Photo taken on February 16, 2020 shows a medical staff member resting at the isolation ward of the Wuhan Red Cross Hospital in Wuhan in China’s central Hubei province.
Photo taken on February 16, 2020 shows a medical staff member resting at the isolation ward of the Wuhan Red Cross Hospital in Wuhan in China’s central Hubei province.
Photo: STR/AFP via Getty Images

On Tuesday, the Japanese government announced it will begin clinical trials to test treatments for the deadly new coronavirus that’s engulfed China and spread to over two dozen countries. Rather than new drugs, they’ll be studying existing medications already used to treat HIV and other viral diseases. But why exactly are researchers hopeful that these drugs can be repurposed for the new coronavirus, and how likely are they to work?

The new coronavirus, recently named SARS-CoV-2 due to its close genetic ties to the SARS coronavirus, is made out of RNA. Other RNA viruses include the ones that cause Ebola, hepatitis C, and yes, HIV/AIDS.

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RNA viruses come in all shapes and sizes, and those that infect humans can do so in different ways. But many of the drugs that go after HIV and the hepatitis C virus broadly target weaknesses found in all sorts of viruses. The approved hepatitis C drug ribavirin, for instance, interferes with something called the RNA-dependent RNA polymerase, an enzyme essential for many viruses—including coronaviruses—to produce more of themselves inside a cell. HIV drugs like lopinavir inhibit other enzymes that allow viruses to break down certain proteins, which cripples their ability to infect cells and replicate.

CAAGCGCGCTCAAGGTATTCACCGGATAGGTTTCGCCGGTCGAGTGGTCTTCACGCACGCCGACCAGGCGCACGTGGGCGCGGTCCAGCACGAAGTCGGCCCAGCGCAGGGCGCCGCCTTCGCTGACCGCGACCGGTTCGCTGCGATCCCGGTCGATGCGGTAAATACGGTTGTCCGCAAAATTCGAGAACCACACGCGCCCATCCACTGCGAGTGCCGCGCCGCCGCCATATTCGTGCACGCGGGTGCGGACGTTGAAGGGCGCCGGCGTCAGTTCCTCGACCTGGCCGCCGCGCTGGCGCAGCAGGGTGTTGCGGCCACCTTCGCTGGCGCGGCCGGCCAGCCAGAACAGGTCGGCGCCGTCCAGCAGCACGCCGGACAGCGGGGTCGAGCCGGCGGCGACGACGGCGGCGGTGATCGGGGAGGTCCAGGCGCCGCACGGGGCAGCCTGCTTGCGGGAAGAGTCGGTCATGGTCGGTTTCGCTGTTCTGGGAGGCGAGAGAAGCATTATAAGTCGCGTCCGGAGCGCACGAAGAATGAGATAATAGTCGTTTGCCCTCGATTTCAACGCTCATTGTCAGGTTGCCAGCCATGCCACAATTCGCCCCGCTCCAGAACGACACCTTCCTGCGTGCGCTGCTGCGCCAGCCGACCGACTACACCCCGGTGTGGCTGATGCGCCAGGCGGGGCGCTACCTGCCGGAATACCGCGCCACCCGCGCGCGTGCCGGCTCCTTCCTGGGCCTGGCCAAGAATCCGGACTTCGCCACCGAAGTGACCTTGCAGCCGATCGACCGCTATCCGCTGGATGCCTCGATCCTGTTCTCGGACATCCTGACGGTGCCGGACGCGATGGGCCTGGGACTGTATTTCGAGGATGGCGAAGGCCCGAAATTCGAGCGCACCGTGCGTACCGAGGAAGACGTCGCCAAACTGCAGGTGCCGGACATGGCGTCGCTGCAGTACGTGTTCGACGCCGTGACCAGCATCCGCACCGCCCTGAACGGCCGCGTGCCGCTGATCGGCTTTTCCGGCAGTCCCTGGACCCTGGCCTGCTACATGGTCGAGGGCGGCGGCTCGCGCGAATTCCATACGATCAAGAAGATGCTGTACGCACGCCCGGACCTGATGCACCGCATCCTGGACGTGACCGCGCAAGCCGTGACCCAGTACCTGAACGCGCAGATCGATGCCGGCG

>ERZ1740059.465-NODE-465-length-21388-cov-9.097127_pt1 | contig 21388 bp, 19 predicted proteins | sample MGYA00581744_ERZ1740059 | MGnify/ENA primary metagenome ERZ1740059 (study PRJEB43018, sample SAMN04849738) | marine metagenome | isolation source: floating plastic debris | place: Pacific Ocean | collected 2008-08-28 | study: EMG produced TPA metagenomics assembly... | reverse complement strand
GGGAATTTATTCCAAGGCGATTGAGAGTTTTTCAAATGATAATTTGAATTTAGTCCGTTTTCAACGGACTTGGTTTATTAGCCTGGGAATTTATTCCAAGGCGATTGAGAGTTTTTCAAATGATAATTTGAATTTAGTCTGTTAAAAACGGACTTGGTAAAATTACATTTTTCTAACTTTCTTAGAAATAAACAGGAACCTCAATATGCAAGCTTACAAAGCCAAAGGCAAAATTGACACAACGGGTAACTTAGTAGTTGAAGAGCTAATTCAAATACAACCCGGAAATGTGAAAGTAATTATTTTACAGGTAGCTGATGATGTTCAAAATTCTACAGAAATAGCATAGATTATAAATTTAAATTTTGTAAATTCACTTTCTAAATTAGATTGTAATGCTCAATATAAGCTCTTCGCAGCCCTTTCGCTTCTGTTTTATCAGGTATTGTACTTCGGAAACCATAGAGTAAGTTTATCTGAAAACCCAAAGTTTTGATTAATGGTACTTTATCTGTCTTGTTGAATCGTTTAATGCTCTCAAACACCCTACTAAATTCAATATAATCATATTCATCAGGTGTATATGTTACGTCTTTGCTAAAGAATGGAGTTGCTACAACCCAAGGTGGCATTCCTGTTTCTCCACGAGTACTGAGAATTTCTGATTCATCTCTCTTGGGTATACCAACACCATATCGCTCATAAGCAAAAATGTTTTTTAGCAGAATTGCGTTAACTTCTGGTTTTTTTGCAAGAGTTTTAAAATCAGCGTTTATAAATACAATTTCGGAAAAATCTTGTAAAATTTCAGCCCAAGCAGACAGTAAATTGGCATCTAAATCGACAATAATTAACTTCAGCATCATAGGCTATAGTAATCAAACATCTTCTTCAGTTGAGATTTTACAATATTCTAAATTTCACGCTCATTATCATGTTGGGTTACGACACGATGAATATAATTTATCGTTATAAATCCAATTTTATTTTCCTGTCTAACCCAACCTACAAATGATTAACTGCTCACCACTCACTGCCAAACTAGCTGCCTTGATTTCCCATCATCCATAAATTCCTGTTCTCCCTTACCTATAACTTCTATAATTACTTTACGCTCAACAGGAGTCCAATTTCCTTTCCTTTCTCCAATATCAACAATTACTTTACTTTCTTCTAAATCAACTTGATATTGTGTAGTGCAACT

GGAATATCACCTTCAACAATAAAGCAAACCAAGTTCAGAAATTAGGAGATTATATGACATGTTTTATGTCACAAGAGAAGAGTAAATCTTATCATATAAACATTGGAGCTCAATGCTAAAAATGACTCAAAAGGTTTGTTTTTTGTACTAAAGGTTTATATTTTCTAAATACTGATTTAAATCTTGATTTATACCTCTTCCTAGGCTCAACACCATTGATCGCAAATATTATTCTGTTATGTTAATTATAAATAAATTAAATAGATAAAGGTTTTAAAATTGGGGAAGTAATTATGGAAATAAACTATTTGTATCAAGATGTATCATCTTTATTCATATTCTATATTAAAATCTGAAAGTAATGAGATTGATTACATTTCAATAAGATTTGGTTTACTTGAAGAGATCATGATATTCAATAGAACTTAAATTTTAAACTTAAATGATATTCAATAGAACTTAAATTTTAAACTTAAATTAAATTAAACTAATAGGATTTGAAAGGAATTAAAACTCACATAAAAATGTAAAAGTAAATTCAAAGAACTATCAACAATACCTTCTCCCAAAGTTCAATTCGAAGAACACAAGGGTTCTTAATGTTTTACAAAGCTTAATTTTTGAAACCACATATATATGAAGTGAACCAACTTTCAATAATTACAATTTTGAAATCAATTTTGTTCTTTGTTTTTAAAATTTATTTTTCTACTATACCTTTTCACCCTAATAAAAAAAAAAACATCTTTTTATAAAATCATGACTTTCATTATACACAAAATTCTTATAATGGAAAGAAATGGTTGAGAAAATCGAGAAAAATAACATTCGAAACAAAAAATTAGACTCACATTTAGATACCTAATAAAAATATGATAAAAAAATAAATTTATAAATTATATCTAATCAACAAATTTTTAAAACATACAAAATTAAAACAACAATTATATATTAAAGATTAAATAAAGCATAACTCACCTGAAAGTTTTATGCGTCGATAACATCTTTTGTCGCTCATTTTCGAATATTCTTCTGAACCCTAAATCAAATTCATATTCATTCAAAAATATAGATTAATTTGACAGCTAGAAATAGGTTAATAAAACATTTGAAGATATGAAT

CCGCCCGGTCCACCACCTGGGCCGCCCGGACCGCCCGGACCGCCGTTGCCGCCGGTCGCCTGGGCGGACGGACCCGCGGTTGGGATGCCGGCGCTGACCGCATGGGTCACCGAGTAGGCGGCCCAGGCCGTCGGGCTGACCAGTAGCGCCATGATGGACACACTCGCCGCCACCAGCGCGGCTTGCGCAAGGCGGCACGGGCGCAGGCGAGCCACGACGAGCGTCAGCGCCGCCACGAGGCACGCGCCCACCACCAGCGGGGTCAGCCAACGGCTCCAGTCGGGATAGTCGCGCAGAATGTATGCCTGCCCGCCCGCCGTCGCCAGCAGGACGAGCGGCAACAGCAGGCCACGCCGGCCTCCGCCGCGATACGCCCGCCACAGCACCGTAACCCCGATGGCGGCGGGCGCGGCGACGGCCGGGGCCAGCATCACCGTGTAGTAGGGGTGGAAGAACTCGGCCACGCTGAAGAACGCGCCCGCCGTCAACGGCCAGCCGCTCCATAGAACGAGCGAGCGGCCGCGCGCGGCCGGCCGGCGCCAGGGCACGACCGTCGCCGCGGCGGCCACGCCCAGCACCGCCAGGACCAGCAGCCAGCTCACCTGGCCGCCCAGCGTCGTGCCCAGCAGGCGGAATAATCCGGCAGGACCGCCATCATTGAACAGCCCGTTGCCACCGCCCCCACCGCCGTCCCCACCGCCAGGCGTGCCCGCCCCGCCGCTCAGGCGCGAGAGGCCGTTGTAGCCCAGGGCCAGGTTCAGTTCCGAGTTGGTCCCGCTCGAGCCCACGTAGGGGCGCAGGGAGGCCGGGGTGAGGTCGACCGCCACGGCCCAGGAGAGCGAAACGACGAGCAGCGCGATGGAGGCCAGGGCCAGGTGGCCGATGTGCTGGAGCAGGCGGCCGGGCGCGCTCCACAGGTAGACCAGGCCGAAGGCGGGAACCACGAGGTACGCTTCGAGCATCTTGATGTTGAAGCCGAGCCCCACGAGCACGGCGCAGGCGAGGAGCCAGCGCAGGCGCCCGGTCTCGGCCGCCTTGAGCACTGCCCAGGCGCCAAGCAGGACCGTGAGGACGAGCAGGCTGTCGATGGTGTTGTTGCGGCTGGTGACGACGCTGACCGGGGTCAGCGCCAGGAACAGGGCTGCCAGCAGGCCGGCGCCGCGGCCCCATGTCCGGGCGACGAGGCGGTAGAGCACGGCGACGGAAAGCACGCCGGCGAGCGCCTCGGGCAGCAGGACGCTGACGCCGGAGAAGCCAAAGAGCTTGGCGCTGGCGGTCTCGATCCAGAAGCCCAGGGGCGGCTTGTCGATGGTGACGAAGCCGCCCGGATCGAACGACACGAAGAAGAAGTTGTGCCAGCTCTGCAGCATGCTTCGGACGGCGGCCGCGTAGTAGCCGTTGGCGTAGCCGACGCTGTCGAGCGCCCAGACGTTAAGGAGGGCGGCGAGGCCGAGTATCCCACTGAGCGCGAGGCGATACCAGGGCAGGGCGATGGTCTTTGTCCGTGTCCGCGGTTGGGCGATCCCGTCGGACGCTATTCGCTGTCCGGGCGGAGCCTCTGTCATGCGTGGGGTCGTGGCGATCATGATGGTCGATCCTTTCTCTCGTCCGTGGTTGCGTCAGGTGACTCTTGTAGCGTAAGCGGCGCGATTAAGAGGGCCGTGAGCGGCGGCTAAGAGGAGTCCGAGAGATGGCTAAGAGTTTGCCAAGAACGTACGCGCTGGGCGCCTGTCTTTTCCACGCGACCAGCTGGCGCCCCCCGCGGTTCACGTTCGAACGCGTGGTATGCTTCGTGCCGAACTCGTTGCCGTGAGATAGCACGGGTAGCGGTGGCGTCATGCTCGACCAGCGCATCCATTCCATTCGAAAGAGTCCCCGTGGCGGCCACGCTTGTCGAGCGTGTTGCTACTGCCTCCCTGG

Broad antiviral drugs like lopinavir should be able to work against SARS-CoV-2, scientists theorize. And there’s already some circumstantial evidence they do. Some of these drugs have been successfully tested out for SARS and MERS, for instance, two other nasty coronaviruses that have emerged in recent years.

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These studies have only been performed in the lab or on animals, meaning their results won’t necessarily translate to people. While SARS and MERS are closely related to the new coronavirus, that doesn’t guarantee that these drugs will work on it. Still, given the sheer size of the outbreak—with more than 72,000 cases worldwide and nearly 2,000 deaths since late December—governments are scrambling for any potential treatment options.

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In January, the Chinese government announced a trial of 41 patients in Wuhan that would use a combination therapy of lopinavir and another HIV drug, ritonavir. In February, the Chinese government also began a trial using an experimental drug that’s been tested out for Ebola, called remdesivir.

Remdesivir has already been deployed during this outbreak, with seemingly impressive results so far. Last month, the first documented U.S. patient with the virus was treated with remdesivir, following a week of worsening symptoms that had developed into full-blown pneumonia. Within a day of receiving the drug through an IV, though, the man’s symptoms started to improve, and he was eventually released from the hospital.

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But one case does not a surefire treatment make. And even if remdesivir or other drugs do prove effective against SARS-CoV-2, they’ll only play a small part in stopping this current outbreak from getting worse. Most cases of COVID-19 (the official name of the disease caused by SARS-COV-2) are still mild and won’t be helped much by antiviral drugs. In terms of preventing the next pandemic, it’s more important to keep people from getting the virus at all, rather than finding drugs to treat them once they do.

Still, it’s better than giving people a bottle of liquid silver.

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Science writer at Gizmodo and pug aficionado elsewhere

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